Q&A with Manchester Historic Association Executive Director John Clayton
The Manchester Historic Association, says Executive Director John Clayton, is the ‘keeper of the flame’ of the city’s ‘legacy of hard work.’
Photo by Allegra Boverman
John Clayton, is a well-established, multidimensional star of print and broadcast journalism, who was named by t he NH Humanities Council as one of the state’s “40 Over 40” cultural icons.
His considerable credits include a long-running front-page column in the NH Union Leader and Sunday News and a multi-year stint as the Emmy Award-winning host of “New Hampshire Crossroads” on NHPBS.
His interest in local and state history was well reflected in his popular newspaper columns and in the seven books he has published on Manchester and New Hampshire history and folklore. He has followed that interest into his latest vocation as executive director of the Manchester Historic Association and Millyard Museum, which he joined in 2015.
Q. Do you find the Historic Association and Museum help promote an interest in the city far beyond its borders?
A. Oh yeah. We get calls from people from all over. A travel reporter from the Huffington Post was here recently to pick the top 10 things to do in Manchester. Visiting our museum was No. 1. And we were named Best Educational Activity for Kids in New Hampshire by American Towns Media.
Q. You were promoting interest in Manchester and New Hampshire history for years when you were doing your newspaper columns. Why did you give that up?
A. My wife and I decided to take a three-year boat tour, which we cut short to one year because of my wife’s medical condition at the time. I took a buyout from the paper that precluded my returning as a full-time employee. We bought a condo in Florida and when the money started to run out, I took a job with the New Hampshire Hospital Association. I continued to do the newspaper columns as a freelance writer until Publisher Joe McQuaid decided there was a conflict of interest. I argued that it wasn’t, but it was his decision.
Q. You are a native of this city.
A. Yes, a West Side boy.
Q. Were you a good student?
A. Yeah. Well, I was an outstanding student in grade school. In high school, I got distracted by football and girls. I played guard and linebacker. I was on the all-state team.
Q. You were kind of small for those positions, weren’t you?
A. I was the same size I am now – 5’9” and, well, the program said 160 pounds.
Q. Then you went to Northeastern University and majored in …
A. Journalism. I knew what I wanted to do. One thing I was good at was writing. It’s what I felt was my gift.
Q. And on to Boston University, where you got …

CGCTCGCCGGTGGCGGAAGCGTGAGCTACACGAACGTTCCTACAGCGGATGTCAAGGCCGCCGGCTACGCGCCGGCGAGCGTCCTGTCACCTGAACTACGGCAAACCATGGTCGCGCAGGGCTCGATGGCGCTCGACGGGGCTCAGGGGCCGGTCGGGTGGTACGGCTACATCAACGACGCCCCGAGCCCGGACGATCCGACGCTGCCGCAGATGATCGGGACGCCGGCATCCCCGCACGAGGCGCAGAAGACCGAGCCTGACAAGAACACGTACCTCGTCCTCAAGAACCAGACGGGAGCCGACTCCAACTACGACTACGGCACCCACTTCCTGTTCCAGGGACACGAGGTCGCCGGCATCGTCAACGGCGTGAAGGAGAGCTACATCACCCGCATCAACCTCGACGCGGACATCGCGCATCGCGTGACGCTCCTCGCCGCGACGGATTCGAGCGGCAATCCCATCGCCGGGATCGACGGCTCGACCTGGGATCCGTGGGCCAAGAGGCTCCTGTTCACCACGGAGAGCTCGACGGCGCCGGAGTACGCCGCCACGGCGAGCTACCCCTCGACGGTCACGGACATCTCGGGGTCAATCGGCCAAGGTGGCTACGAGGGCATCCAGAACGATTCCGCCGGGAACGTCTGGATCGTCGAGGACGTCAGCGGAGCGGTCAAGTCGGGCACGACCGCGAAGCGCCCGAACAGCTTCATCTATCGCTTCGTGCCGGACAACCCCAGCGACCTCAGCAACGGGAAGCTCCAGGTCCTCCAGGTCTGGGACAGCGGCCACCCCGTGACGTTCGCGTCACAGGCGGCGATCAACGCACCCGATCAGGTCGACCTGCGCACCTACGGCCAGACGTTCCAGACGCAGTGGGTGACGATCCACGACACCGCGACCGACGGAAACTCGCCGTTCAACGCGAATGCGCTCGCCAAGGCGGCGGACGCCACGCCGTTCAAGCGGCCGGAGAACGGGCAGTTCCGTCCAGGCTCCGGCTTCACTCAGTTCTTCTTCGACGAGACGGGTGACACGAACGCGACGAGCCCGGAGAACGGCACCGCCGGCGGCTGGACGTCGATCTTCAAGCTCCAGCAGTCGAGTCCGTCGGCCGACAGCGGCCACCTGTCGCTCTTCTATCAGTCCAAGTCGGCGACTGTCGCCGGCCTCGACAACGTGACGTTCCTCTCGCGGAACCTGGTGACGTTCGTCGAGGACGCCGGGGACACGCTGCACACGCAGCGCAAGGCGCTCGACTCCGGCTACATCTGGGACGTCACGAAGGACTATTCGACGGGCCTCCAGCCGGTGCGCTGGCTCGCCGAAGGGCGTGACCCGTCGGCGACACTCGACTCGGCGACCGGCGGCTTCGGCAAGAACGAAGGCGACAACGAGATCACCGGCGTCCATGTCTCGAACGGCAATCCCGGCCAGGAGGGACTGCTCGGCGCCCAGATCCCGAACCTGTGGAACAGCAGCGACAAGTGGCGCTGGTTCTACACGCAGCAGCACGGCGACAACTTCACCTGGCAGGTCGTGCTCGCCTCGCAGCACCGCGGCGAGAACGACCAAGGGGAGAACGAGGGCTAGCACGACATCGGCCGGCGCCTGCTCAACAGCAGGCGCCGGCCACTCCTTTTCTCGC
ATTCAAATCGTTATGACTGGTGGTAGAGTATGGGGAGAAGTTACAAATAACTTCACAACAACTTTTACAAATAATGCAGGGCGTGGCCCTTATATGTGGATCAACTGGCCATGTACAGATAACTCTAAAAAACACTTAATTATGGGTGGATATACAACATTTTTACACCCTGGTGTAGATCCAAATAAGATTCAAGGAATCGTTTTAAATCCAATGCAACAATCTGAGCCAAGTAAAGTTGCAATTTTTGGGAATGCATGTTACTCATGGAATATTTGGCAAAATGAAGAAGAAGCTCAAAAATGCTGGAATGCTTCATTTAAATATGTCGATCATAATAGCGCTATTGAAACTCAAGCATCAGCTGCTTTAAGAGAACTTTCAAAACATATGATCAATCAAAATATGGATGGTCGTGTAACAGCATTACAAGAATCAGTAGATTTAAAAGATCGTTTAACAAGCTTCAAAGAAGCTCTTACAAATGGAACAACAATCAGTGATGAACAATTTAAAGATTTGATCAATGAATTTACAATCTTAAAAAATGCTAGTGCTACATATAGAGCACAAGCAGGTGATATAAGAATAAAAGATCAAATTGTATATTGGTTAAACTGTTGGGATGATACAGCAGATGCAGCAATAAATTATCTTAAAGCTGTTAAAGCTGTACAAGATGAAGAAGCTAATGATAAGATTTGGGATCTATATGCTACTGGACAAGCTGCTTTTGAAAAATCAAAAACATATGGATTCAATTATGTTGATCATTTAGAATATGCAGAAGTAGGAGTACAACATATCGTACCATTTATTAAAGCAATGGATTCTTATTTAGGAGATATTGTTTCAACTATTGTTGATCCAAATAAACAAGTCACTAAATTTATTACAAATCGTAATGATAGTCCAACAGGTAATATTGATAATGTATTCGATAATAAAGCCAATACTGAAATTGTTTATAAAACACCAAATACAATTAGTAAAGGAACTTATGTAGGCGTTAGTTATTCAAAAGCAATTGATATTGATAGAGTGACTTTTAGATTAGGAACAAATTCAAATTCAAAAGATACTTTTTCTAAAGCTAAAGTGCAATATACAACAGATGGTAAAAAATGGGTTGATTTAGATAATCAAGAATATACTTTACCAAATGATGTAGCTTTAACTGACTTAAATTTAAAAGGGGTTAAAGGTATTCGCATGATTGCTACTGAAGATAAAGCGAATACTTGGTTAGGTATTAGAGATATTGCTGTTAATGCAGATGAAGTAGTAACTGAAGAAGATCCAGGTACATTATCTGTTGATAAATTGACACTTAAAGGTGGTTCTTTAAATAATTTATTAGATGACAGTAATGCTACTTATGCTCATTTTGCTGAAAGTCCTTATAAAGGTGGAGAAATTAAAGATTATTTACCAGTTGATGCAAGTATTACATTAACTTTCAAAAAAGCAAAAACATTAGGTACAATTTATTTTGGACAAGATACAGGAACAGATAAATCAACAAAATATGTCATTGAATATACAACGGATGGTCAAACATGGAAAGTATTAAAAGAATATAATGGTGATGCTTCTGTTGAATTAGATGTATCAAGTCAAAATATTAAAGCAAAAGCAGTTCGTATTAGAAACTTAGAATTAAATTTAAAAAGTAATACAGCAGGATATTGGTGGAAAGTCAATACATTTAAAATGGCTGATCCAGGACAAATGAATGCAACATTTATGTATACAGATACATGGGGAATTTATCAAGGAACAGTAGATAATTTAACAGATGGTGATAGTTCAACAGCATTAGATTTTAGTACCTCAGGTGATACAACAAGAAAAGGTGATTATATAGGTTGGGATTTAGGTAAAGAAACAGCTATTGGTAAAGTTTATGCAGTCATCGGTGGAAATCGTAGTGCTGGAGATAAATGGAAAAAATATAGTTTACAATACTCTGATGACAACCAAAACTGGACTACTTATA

A. A master’s in communication.
Q. How and why did you become so fascinated with the history of your city?
A. I have a very specific memory. I was 15 in 1968 when my grandmother gave me a New York Times Sunday magazine and showed me an article called “Lessons in Urbacide.”
Q. The killing of cities?
A. It was by the Pulitzer Prize-winning architectural critic for the New York Times. It was about how life was changing the artificial constructs and how we were taking a wrecking ball to the manifestation of the Industrial Revolution in America. The prime example was the Amoskeag Millyard in Manchester. For some reason, I just came away from that with a greater appreciation of the history of this city.
A. Do you ever get so engrossed in the city’s past that you regret the changes that have come about in the last 20 to 30 years?
A. Absolutely to the contrary. As interested as I am in this city’s history, I’m even more excited about what lies ahead.
Q. And what does lie ahead?
A. Well, one thing that’s very exciting is Dean Kamen’s ARMI project. It’s just getting some early momentum, and I think the sky’s the limit. It stands for Advanced Regenerative Manufacturing Institute.
Q. Do you recall when Dean Kamen was so frustrated with the zoning ordinances that banned everything but manufacturing from the Millyard?
A. Yes, and it was Mayor Ray Wieczorek who loosened the regulations and enabled the mixed use that made the Millyard the incredibly vital place it is today. What we want to do is better integrate the Millyard with the downtown. We’ve spent 140 years keeping them separate, and now we want to integrate them.
Q. Do you think enterprises like the SNHU Arena and the minor league ballpark have been profitable investments for the city?
A. I don’t know if they’re profitable, but they add a sense of vibrancy to the city, and because of all the good things going on it’s part of the grassroots project called Manchester Connects. Our mission is to make Manchester an even more livable, walkable, vital community.
Q. There are two things about your newspaper columns that people remember. One is that they were loaded, more or less equally, with historical facts and Claytonite humor. And the other is that you kept it immaculately free from corruption by current political issues or candidates. Has there been a politician in Manchester that tickled your sense of humor?
A. I’m trying to think of the last politician who made me laugh out loud on purpose.
Q. How about politicians who have been unintentionally funny?
A. That road is filled with peril.
Q. For businesspeople who want to invest and succeed in this city, is a knowledge of its history important?
A. I believe it is. I believe that spirit still burns in the Millyard, the legacy of hard work, and you need to understand that legacy. And if that spirit still burns here, we at the Manchester Historic Association are keepers of the flame.